The resource monitor on the Polybar panel shows CPU usage, memory consumption, and the amount of free disk space. This all sounds useful, but there are some quirks to the way the information is presented. The CPU usage widget actually shows CPU usage + disk I/O wait times which means the statistics shown are typically higher than what top or another system monitor would show. The memory stat shows cached memory rather than used memory, again making the resource usage seem much higher than it is. The disk space figure shows free space left on the root partition which isn't particularly useful most of the time since I'm concerned with my home partition's size rather than the operating system partition. So information is provided but not the information I'd expect to see or find useful.
The information shown on the panel is configurable and can be adjusted by editing a configuration file. We can also adjust the rate information is updated which I found useful as the rapid pace at which new information was displayed was distracting to me.
I feel that I don't have a lot to say about Archcraft and I feel this is because the distribution doesn't, for better or worse, attempt to do much. The project's website is understated, claiming to offer a minimal distribution based on Arch Linux with a lightweight window manager and yay for acquiring software from the AUR. This is what we get, along with the friendly Calamares system installer. There isn't much else to look at, out of the box.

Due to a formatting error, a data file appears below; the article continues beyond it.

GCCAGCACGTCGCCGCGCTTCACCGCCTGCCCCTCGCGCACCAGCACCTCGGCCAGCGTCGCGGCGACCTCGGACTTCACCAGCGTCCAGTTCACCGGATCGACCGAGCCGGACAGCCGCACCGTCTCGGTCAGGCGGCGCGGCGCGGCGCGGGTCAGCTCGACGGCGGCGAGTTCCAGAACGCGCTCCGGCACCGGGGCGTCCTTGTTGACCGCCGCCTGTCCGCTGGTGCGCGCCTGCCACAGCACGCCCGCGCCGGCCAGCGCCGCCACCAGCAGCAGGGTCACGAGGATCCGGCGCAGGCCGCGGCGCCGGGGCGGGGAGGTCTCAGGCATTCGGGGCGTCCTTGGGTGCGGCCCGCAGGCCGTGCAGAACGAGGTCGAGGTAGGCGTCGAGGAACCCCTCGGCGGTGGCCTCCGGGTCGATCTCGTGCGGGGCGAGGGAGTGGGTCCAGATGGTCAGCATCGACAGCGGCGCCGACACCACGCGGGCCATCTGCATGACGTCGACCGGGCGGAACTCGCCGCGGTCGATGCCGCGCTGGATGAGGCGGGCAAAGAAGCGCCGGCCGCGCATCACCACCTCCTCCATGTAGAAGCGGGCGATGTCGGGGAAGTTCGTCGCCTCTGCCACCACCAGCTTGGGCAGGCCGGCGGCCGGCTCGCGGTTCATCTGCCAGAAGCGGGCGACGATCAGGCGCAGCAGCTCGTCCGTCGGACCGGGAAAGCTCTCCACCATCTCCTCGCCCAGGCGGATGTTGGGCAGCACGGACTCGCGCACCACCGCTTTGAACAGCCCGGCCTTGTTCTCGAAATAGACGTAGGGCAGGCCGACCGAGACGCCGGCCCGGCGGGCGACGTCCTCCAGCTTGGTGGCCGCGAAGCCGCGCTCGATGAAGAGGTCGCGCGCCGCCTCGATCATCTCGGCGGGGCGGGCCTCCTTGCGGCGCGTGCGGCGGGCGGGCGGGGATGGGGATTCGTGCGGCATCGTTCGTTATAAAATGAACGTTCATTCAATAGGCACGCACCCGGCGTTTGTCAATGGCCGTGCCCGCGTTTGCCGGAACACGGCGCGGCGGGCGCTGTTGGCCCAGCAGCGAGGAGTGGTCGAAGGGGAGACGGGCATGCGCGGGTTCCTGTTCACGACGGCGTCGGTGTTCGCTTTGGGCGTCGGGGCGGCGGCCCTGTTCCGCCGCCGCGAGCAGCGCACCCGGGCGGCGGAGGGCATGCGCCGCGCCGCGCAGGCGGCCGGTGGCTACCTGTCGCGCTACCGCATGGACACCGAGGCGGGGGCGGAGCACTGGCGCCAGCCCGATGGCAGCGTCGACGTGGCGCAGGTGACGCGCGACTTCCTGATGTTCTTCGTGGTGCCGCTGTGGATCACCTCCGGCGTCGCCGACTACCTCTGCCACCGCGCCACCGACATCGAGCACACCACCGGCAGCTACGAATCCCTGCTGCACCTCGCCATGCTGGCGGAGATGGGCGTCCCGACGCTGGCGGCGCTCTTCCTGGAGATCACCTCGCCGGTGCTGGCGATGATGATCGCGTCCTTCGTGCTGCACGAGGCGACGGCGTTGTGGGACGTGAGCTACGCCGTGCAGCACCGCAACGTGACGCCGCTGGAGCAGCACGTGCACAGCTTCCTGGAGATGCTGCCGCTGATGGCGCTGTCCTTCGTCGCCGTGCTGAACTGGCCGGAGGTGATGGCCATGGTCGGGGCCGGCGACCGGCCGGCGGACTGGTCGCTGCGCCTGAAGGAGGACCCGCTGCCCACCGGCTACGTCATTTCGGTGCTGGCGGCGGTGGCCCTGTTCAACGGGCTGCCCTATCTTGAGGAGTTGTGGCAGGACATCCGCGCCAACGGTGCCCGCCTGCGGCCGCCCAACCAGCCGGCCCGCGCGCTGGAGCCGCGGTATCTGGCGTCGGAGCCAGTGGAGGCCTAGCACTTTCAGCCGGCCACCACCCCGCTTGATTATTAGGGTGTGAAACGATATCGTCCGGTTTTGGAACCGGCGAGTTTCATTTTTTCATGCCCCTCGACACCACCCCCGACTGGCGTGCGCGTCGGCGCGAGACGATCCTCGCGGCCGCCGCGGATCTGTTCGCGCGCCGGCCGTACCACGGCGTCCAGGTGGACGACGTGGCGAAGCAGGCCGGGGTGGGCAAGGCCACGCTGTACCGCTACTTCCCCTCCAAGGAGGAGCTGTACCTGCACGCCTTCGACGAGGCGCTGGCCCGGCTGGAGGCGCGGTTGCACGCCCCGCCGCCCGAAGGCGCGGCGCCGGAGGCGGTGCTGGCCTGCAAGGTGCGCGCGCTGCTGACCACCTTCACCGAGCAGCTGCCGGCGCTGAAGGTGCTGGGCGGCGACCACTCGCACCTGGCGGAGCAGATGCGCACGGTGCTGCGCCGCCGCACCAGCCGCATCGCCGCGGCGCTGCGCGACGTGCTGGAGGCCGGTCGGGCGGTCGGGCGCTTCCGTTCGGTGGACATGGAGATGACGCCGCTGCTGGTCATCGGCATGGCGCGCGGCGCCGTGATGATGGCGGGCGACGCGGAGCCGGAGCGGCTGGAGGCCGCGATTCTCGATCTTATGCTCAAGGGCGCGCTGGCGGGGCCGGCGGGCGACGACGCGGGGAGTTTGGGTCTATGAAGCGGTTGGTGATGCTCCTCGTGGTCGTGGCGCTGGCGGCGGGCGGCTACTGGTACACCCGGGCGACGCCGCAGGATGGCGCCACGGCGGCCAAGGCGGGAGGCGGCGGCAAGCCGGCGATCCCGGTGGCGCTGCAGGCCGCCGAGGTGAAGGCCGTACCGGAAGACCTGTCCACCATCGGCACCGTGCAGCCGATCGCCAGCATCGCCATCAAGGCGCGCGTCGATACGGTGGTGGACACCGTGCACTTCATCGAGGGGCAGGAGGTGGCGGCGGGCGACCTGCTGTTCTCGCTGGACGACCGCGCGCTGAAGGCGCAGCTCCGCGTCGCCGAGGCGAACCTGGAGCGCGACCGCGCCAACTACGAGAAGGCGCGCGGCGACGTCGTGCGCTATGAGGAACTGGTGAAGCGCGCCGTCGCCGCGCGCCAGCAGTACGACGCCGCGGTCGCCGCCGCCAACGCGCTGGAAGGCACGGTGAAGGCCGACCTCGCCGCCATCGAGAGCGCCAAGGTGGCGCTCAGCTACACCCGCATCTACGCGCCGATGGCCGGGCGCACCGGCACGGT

This seems to be the point, really, of Archcraft - it delivers a fairly minimum base, low RAM consumption, and offers better than average performance. It isn't particularly flashy, convenient, or full of features. The idea appears to be that users can build their system from a small foundation and add the pieces they need. There isn't a lot of documentation and I suspect we are expected to seek out the Arch Linux wiki if we need help.
Most of the time Archcraft takes on this role fairly well. I did have a few complaints though. Personally, I'm not a fan of system monitors built into the panel or desktop. I find them distracting and the ones used by default don't provide information I find all that useful. There are a lot of little configuration tools and, oddly enough, some duplication in functionality in the application menu. I'm not sure why we need three application menus, two file managers, and a couple of text editors in what is otherwise a very minimal platform.
In short, Archcraft does what it sets out to do. It's basically Arch Linux with a window manager and yay pre-installed for us. This works and yet I don't feel the distribution distinguishes itself from the many other minimal Arch-installed-via-Calamares distributions currently available.
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Hardware used in this review
My physical test equipment for this review was a de-branded HP laptop with the followingspecifications:
Processor: Intel i3 2.5GHz CPU
Display: Intel integrated video
Storage: Western Digital 700GB hard drive
Memory: 6GB of RAM
Wired network device: Realtek RTL8101E/RTL8102E PCI Express Fast